Determination of the minimum alveolar concentration of isoflurane in Shetland ponies using constant current or constant voltage electrical stimulation

Levionnois, O.L.; Spadavecchia, C.; Kronen, P.W.; Schatzmann, U. (2009). Determination of the minimum alveolar concentration of isoflurane in Shetland ponies using constant current or constant voltage electrical stimulation. Veterinary anaesthesia and analgesia, 36(1), pp. 9-17. Oxford: Blackwell Science 10.1111/j.1467-2995.2008.00420.x

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OBJECTIVE: To determine the minimum alveolar concentration (MAC) of isoflurane in Shetland ponies using a sequence of three different supramaximal noxious stimulations at each tested concentration of isoflurane rather than a single stimulation. STUDY DESIGN: Prospective, experimental trial. ANIMALS: Seven 4-year-old, gelding Shetland ponies. METHODS: The MAC of isoflurane was determined for each pony. Three different modes of electrical stimulation were applied consecutively (2 minute intervals): two using constant voltage (90 V) on the gingiva via needle- (CVneedle) or surface-electrodes (CVsurface) and one using constant current (CC; 40 mA) via surface electrodes applied to the skin over the digital nerve. The ability to clearly interpret the responses as positive, the latency of the evoked responses and the inter-electrode resistance were recorded for each stimulus. RESULTS: Individual isoflurane MAC (%) values ranged from 0.60 to 1.17 with a mean (+/-SD) of 0.97 (+/-0.17). The responses were more clearly interpreted with CC, but did not reach statistical significance. The CVsurface mode produced responses with a longer delay. The CVneedle mode was accompanied by variable inter-electrode resistances resulting in uncontrolled stimulus intensity. At 0.9 MAC, the third stimulation induced more positive responses than the first stimulation, independent of the mode of stimulation used. CONCLUSIONS: The MAC of isoflurane in the Shetland ponies was lower than expected with considerable variability among individuals. Constant current surface electrode stimulations were the most repeatable. A summation over the sequence of three supramaximal stimulations was observed around 0.9 MAC. CLINICAL RELEVANCE: The possibility that Shetland ponies require less isoflurane than horses needs further investigation. Constant current surface-electrode stimulations were the most repeatable. Repetitive supramaximal stimuli may have evoked movements at isoflurane concentrations that provide immobility when single supramaximal stimulation was applied.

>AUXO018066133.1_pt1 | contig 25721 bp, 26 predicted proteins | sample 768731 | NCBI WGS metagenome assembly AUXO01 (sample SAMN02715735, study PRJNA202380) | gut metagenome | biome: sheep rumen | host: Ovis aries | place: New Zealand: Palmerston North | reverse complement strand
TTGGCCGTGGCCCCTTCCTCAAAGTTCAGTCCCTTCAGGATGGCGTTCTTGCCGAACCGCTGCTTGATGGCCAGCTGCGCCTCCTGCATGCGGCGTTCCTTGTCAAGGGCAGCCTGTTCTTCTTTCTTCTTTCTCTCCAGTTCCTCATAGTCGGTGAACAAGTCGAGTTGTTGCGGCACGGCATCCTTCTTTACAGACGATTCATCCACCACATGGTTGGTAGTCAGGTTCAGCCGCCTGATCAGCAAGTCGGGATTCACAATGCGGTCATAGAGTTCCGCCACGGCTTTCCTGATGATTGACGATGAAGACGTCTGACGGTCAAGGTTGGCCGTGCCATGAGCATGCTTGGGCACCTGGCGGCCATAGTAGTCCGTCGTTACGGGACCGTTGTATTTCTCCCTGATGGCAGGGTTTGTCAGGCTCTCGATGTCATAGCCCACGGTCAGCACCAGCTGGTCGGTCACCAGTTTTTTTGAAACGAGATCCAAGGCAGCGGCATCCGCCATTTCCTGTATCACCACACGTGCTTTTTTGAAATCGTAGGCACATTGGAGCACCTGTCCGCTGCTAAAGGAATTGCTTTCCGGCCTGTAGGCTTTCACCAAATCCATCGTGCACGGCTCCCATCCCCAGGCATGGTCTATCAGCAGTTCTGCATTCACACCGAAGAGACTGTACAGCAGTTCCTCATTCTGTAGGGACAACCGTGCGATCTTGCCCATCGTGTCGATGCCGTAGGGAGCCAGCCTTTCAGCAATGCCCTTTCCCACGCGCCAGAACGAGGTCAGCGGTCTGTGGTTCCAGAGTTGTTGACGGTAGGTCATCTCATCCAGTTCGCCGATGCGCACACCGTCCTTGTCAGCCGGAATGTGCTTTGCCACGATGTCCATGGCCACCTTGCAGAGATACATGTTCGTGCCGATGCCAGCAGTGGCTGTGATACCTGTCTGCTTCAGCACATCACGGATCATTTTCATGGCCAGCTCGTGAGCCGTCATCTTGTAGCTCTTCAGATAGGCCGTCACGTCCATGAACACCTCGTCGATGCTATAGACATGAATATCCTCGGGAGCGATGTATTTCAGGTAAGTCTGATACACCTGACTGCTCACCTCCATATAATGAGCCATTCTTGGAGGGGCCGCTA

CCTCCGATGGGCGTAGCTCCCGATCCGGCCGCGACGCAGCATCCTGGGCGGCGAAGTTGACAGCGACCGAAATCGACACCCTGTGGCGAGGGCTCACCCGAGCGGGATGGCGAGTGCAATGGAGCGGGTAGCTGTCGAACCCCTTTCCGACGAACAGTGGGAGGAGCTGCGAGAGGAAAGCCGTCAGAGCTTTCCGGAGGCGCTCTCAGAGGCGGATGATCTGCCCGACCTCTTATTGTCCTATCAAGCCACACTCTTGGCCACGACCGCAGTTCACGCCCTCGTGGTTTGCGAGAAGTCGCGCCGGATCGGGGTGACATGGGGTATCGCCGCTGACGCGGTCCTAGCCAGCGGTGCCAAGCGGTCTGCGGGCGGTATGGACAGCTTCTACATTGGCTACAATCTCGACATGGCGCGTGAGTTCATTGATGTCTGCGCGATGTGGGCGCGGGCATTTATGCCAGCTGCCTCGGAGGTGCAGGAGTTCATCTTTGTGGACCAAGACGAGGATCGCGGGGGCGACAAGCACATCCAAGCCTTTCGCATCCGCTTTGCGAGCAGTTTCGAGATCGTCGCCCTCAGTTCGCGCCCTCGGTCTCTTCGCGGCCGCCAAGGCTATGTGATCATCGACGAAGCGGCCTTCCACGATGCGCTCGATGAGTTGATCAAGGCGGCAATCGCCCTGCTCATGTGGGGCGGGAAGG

Item Type:

Journal Article (Original Article)

Division/Institute:

05 Veterinary Medicine > Department of Clinical Veterinary Medicine (DKV) > DKV - Anaesthesiology

UniBE Contributor:

Levionnois, Olivier; Spadavecchia, Claudia and Schatzmann, Urs

ISSN:

1467-2987

Publisher:

Blackwell Science

Language:

English

Submitter:

Factscience Import

Date Deposited:

04 Oct 2013 15:25

Last Modified:

21 Jan 2014 15:05

Publisher DOI:

10.1111/j.1467-2995.2008.00420.x

Web of Science ID:

000261685800002

URI:

https://boris.unibe.ch/id/eprint/38395 (FactScience: 221287)

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